This week, we explore the fascinating journey of Harlow Harry, a brand that offers luxury dog perfumes and grooming products. In telling their story, Co-Founder Rachel Crawford offers valuable insight and lessons. As an e-commerce success story, this episode serves as a lesson in creativity, persistence, and how to turn a simple idea into a thriving business.
In today’s episode you’ll learn:
- Considering MOQs (Minimum Order Quantities) when manufacturing pet products and starting small to test market demand.
- The value of testing and trying various marketing channels, including TikTok, Google Ads, and email marketing.
- How to secure PR opportunities and also considering the services of a publicist.
- The importance of user-generated content (UGC) for e-commerce, whether it’s from customers or influencers.
- Maintaining a healthy balance in a business partnership with a friend.
- The need to give marketing strategies and platforms time to prove their effectiveness before making conclusions.
- The benefits of creating a structured daily routine and blocking time in the diary for focused work.
[00:00:00] Rachel Crawford: Trying a range of different things is really important because what works for one business might not work for another, some of it might be a waste of time, but some of those things have been game changers.
[00:00:09] Dahna: Hi, and welcome to the bright minds of e-commerce podcast. I’m Dahna founder of Bright Red Marketing, and after helping so many businesses in the e-commerce space over the years, I wanted to bring you the best advice Australian experts in e-commerce and e-commerce store owners had to offer. If you want relatable stories and actionable advice and the latest Facebook advertising strategies, you’re in the right place, so let’s get into today’s episode.
[00:00:31] Dahna Borg: Today we’re here with Rachel from Harlow Harry. Welcome Rachel.
[00:00:34] Rachel Crawford: Hi, Dahna. Thank you so much for having me. I’m really excited to join you today.
[00:00:37] Dahna Borg: So good to have you on the show. So can you tell us a little bit about Harlow Harry and how it came to be?
[00:00:43] Rachel Crawford: Yeah, absolutely. So, we call ourselves a fragrance house for dogs that would be our kind of our primary offering is dog perfumes. We also have a range of grooming products, so two in one conditioning shampoos, and then we’ve also expanded out the range to include doggy homewares and little accessories as well.
[00:01:00] But yeah, I’d say dog perfume is kind of the core of our business. And where the idea was born for the brand. So it’s actually a business that I run with my business partner and one of my best friends. We were actually away in the Hunter Valley one weekend. And I don’t know, I’ve always like.
[00:01:15] had an interest in having my own business or business opportunities. But I just thought it’d be really fun to do something with him. And so quite naively, I was like, Oh, how would you feel about starting a business together? He’s like, what would it be? I was like, I don’t know. It could be anything. So we had a few wines and we were brainstorming different areas that we could go into and we’d like to think about service or product offerings and different things that we could consider.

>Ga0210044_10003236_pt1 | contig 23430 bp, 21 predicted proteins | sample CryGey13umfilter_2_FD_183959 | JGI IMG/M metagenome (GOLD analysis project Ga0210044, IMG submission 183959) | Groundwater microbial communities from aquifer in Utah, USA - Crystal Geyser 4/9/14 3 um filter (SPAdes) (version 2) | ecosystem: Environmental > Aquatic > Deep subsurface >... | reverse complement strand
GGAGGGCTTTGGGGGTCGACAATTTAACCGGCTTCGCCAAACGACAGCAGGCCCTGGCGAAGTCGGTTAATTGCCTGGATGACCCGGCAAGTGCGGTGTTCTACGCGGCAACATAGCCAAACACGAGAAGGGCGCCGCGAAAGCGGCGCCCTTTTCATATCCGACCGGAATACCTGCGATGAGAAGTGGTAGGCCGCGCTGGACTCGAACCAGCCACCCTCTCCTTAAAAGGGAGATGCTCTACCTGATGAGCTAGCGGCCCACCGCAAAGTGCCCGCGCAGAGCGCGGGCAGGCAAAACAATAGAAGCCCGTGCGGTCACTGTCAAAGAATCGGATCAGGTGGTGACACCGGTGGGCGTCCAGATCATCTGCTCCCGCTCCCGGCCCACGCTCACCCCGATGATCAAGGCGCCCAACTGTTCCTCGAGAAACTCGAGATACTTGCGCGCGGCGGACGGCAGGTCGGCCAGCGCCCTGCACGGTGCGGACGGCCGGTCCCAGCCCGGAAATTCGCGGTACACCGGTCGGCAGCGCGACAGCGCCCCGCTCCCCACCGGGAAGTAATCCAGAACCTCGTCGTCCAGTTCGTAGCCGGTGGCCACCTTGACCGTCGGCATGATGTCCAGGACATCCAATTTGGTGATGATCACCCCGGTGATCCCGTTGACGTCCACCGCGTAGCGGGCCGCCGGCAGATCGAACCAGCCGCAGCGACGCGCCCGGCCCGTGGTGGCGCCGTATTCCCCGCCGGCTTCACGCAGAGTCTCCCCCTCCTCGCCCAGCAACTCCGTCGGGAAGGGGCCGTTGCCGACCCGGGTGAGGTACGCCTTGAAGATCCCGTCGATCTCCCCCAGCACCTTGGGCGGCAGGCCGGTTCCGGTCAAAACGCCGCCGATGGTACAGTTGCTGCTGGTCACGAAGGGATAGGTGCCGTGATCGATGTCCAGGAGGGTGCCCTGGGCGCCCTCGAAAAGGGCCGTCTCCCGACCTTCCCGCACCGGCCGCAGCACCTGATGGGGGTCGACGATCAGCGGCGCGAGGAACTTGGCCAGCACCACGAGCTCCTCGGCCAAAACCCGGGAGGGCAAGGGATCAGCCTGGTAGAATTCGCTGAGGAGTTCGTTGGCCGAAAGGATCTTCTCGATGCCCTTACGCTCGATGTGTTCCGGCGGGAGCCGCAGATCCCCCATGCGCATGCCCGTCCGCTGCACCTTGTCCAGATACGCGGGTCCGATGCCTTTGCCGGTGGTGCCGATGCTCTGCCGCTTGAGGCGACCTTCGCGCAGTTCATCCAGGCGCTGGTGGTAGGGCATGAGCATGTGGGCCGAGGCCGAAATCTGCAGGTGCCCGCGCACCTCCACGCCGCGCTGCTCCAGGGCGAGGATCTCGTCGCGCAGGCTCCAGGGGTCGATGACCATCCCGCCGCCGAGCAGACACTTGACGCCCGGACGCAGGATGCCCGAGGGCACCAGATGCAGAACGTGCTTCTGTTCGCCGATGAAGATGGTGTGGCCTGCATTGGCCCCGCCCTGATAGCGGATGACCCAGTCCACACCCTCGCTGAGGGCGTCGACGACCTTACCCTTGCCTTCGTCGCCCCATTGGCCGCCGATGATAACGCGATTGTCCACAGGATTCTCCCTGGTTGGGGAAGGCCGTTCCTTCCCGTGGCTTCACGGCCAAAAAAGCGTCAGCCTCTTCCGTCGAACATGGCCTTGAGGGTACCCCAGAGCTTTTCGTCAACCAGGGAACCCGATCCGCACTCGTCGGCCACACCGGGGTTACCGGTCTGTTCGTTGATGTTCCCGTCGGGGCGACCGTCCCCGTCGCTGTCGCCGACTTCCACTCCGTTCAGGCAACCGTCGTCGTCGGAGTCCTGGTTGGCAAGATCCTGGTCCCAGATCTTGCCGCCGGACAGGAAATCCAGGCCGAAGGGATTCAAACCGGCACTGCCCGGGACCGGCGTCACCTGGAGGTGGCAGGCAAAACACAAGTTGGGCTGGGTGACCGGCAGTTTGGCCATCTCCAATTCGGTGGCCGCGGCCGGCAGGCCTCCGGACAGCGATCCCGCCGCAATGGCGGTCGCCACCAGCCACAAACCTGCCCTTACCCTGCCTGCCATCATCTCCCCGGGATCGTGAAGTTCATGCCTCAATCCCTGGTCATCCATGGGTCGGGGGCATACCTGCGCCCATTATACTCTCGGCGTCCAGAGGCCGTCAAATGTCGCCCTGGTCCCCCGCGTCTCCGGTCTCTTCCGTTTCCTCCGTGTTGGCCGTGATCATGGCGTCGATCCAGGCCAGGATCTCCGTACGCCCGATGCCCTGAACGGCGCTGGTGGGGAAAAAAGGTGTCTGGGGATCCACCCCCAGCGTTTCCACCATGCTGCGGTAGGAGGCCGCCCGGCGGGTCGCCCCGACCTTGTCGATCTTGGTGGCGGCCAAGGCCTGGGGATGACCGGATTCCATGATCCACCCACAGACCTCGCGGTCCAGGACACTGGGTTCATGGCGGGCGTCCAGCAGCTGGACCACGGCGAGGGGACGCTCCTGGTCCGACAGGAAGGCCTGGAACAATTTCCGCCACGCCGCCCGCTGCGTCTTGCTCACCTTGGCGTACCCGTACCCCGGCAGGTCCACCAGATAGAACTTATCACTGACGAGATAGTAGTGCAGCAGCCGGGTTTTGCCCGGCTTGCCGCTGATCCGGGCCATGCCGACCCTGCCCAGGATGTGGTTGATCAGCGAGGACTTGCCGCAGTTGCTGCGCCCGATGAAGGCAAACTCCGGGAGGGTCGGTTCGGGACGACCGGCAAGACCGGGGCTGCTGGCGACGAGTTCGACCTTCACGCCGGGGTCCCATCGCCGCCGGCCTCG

[00:01:40] But we just kept coming back to our love of dogs. Both our dogs were on the holiday with us. He’s got an Italian greyhound called Harlow and I’ve got a a little Pomeranian called Chewy. So yeah, we, we, yeah, we just came back. kept coming back to dogs and he just casually was like, oh, I wish there was a dog perfume because there are obviously the sprays and stuff that you can get from pet stores, but nothing that’s I guess, sophisticated and really nice that would look good in your home that you wouldn’t feel like you have to hide away in a cupboard.
[00:02:10] So I was like, okay, yes, I can just a hundred percent could see that coming to life. Neither of us have a background that relates to that. So, it was very much a case of going away. I had, I was in advertising at the time, so I did a lot of project management, so I could see like how to.
[00:02:25] flesh out the plan, but wasn’t quite sure how to bring it to life, I guess. So, that was a steep learning curve for us both. But yeah, that was where it all started. And I guess the rest is history, as they say.
[00:02:36] Dahna Borg: That’s amazing. So obviously not coming from like a product development background, obviously you’ve got a marketing background, which I imagine would have been very helpful. What was that product creation process like? Obviously there are sprays, but you’ve created something next level.
[00:02:51] What’s that sort of process like?